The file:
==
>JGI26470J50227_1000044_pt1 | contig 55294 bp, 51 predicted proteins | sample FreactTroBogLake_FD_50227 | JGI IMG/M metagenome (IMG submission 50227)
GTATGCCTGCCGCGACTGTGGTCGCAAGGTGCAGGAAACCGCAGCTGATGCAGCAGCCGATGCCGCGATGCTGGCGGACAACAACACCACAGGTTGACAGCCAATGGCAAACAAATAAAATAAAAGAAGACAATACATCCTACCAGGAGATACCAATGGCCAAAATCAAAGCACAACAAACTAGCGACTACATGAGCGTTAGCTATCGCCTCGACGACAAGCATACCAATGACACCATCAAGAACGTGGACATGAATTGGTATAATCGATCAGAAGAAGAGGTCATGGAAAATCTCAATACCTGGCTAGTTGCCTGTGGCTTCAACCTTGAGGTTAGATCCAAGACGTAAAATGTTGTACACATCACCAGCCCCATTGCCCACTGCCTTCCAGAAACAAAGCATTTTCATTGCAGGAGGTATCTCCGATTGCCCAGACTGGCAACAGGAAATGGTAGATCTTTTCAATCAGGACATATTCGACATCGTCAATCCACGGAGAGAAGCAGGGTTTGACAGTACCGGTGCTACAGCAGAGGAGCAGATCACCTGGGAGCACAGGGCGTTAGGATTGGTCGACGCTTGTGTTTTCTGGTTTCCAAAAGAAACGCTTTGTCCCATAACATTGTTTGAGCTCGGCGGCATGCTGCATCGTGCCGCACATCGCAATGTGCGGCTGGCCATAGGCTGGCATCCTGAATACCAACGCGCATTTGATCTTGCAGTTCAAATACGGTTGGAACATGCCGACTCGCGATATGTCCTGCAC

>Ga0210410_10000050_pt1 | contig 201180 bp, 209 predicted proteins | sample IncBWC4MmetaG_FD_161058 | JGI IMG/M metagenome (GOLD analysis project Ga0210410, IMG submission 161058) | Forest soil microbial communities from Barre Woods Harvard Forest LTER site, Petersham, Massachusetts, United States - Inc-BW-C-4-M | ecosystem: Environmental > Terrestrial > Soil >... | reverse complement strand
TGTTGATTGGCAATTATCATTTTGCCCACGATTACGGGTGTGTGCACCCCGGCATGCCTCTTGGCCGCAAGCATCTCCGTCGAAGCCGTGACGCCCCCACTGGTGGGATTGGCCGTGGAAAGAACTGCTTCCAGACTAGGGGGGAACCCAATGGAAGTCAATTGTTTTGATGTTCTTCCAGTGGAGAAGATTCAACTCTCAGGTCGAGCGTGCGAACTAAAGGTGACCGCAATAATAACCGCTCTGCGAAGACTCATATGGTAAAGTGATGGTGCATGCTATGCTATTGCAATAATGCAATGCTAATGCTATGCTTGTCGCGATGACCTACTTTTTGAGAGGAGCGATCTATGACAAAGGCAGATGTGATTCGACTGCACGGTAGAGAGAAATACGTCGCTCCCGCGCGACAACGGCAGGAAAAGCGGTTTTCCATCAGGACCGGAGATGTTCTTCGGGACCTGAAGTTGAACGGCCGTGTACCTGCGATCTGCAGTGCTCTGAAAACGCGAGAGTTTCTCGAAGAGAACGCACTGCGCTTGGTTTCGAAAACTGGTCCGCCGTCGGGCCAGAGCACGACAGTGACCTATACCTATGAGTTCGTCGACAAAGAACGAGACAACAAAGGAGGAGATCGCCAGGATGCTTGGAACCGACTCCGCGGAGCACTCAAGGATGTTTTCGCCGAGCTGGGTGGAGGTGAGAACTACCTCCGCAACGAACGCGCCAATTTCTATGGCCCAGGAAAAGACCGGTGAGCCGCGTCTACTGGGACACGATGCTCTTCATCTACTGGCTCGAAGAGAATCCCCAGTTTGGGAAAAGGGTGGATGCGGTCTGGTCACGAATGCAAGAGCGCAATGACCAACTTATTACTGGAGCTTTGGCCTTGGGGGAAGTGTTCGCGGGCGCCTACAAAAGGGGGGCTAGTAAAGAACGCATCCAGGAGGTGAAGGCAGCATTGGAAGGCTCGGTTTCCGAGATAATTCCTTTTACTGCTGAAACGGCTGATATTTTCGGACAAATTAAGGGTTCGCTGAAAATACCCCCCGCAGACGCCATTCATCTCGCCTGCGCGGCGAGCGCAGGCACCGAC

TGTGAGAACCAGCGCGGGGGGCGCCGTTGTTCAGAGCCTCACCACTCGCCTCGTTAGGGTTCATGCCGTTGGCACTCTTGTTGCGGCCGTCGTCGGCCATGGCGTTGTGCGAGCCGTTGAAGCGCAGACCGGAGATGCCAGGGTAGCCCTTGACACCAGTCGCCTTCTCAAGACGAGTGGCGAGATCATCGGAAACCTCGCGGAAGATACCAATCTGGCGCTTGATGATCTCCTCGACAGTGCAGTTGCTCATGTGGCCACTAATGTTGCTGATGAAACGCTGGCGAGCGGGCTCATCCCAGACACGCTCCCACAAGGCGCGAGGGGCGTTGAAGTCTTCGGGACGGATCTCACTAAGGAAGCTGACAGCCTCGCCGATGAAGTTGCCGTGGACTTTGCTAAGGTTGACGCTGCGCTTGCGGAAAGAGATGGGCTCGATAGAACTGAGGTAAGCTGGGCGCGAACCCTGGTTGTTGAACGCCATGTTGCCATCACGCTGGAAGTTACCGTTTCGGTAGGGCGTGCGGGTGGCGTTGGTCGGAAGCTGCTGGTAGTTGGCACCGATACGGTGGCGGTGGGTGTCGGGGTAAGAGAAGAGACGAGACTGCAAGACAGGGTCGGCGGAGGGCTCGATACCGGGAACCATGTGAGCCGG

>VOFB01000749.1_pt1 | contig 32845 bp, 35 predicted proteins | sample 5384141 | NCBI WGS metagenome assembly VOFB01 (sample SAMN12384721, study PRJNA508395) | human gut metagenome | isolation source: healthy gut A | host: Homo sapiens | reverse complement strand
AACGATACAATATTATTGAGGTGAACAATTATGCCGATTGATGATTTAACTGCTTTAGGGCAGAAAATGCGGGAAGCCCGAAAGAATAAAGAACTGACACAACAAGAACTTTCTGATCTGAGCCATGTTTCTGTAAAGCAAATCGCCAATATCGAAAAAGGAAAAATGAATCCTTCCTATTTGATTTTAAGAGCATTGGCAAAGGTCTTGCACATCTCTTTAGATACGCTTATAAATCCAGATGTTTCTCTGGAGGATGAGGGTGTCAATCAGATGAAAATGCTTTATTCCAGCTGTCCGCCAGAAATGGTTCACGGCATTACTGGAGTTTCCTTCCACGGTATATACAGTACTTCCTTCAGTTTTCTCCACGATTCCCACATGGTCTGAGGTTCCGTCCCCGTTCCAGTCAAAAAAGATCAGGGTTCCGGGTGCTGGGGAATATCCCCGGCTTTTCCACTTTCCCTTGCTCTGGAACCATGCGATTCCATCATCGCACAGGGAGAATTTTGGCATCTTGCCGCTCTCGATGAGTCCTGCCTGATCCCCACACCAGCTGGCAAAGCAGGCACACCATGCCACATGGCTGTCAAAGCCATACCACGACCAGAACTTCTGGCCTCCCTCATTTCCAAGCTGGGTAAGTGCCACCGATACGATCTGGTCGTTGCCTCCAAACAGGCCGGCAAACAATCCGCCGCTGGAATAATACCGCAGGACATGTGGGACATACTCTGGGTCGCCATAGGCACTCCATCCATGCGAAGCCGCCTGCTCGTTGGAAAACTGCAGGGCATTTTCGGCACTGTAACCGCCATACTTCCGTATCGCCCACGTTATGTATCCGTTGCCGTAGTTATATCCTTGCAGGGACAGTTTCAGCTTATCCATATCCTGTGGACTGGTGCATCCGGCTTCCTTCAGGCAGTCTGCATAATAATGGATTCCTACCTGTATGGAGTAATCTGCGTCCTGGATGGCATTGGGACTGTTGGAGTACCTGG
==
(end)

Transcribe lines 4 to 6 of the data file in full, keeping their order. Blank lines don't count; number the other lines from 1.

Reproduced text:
TGTTGATTGGCAATTATCATTTTGCCCACGATTACGGGTGTGTGCACCCCGGCATGCCTCTTGGCCGCAAGCATCTCCGTCGAAGCCGTGACGCCCCCACTGGTGGGATTGGCCGTGGAAAGAACTGCTTCCAGACTAGGGGGGAACCCAATGGAAGTCAATTGTTTTGATGTTCTTCCAGTGGAGAAGATTCAACTCTCAGGTCGAGCGTGCGAACTAAAGGTGACCGCAATAATAACCGCTCTGCGAAGACTCATATGGTAAAGTGATGGTGCATGCTATGCTATTGCAATAATGCAATGCTAATGCTATGCTTGTCGCGATGACCTACTTTTTGAGAGGAGCGATCTATGACAAAGGCAGATGTGATTCGACTGCACGGTAGAGAGAAATACGTCGCTCCCGCGCGACAACGGCAGGAAAAGCGGTTTTCCATCAGGACCGGAGATGTTCTTCGGGACCTGAAGTTGAACGGCCGTGTACCTGCGATCTGCAGTGCTCTGAAAACGCGAGAGTTTCTCGAAGAGAACGCACTGCGCTTGGTTTCGAAAACTGGTCCGCCGTCGGGCCAGAGCACGACAGTGACCTATACCTATGAGTTCGTCGACAAAGAACGAGACAACAAAGGAGGAGATCGCCAGGATGCTTGGAACCGACTCCGCGGAGCACTCAAGGATGTTTTCGCCGAGCTGGGTGGAGGTGAGAACTACCTCCGCAACGAACGCGCCAATTTCTATGGCCCAGGAAAAGACCGGTGAGCCGCGTCTACTGGGACACGATGCTCTTCATCTACTGGCTCGAAGAGAATCCCCAGTTTGGGAAAAGGGTGGATGCGGTCTGGTCACGAATGCAAGAGCGCAATGACCAACTTATTACTGGAGCTTTGGCCTTGGGGGAAGTGTTCGCGGGCGCCTACAAAAGGGGGGCTAGTAAAGAACGCATCCAGGAGGTGAAGGCAGCATTGGAAGGCTCGGTTTCCGAGATAATTCCTTTTACTGCTGAAACGGCTGATATTTTCGGACAAATTAAGGGTTCGCTGAAAATACCCCCCGCAGACGCCATTCATCTCGCCTGCGCGGCGAGCGCAGGCACCGAC

TGTGAGAACCAGCGCGGGGGGCGCCGTTGTTCAGAGCCTCACCACTCGCCTCGTTAGGGTTCATGCCGTTGGCACTCTTGTTGCGGCCGTCGTCGGCCATGGCGTTGTGCGAGCCGTTGAAGCGCAGACCGGAGATGCCAGGGTAGCCCTTGACACCAGTCGCCTTCTCAAGACGAGTGGCGAGATCATCGGAAACCTCGCGGAAGATACCAATCTGGCGCTTGATGATCTCCTCGACAGTGCAGTTGCTCATGTGGCCACTAATGTTGCTGATGAAACGCTGGCGAGCGGGCTCATCCCAGACACGCTCCCACAAGGCGCGAGGGGCGTTGAAGTCTTCGGGACGGATCTCACTAAGGAAGCTGACAGCCTCGCCGATGAAGTTGCCGTGGACTTTGCTAAGGTTGACGCTGCGCTTGCGGAAAGAGATGGGCTCGATAGAACTGAGGTAAGCTGGGCGCGAACCCTGGTTGTTGAACGCCATGTTGCCATCACGCTGGAAGTTACCGTTTCGGTAGGGCGTGCGGGTGGCGTTGGTCGGAAGCTGCTGGTAGTTGGCACCGATACGGTGGCGGTGGGTGTCGGGGTAAGAGAAGAGACGAGACTGCAAGACAGGGTCGGCGGAGGGCTCGATACCGGGAACCATGTGAGCCGG

>VOFB01000749.1_pt1 | contig 32845 bp, 35 predicted proteins | sample 5384141 | NCBI WGS metagenome assembly VOFB01 (sample SAMN12384721, study PRJNA508395) | human gut metagenome | isolation source: healthy gut A | host: Homo sapiens | reverse complement strand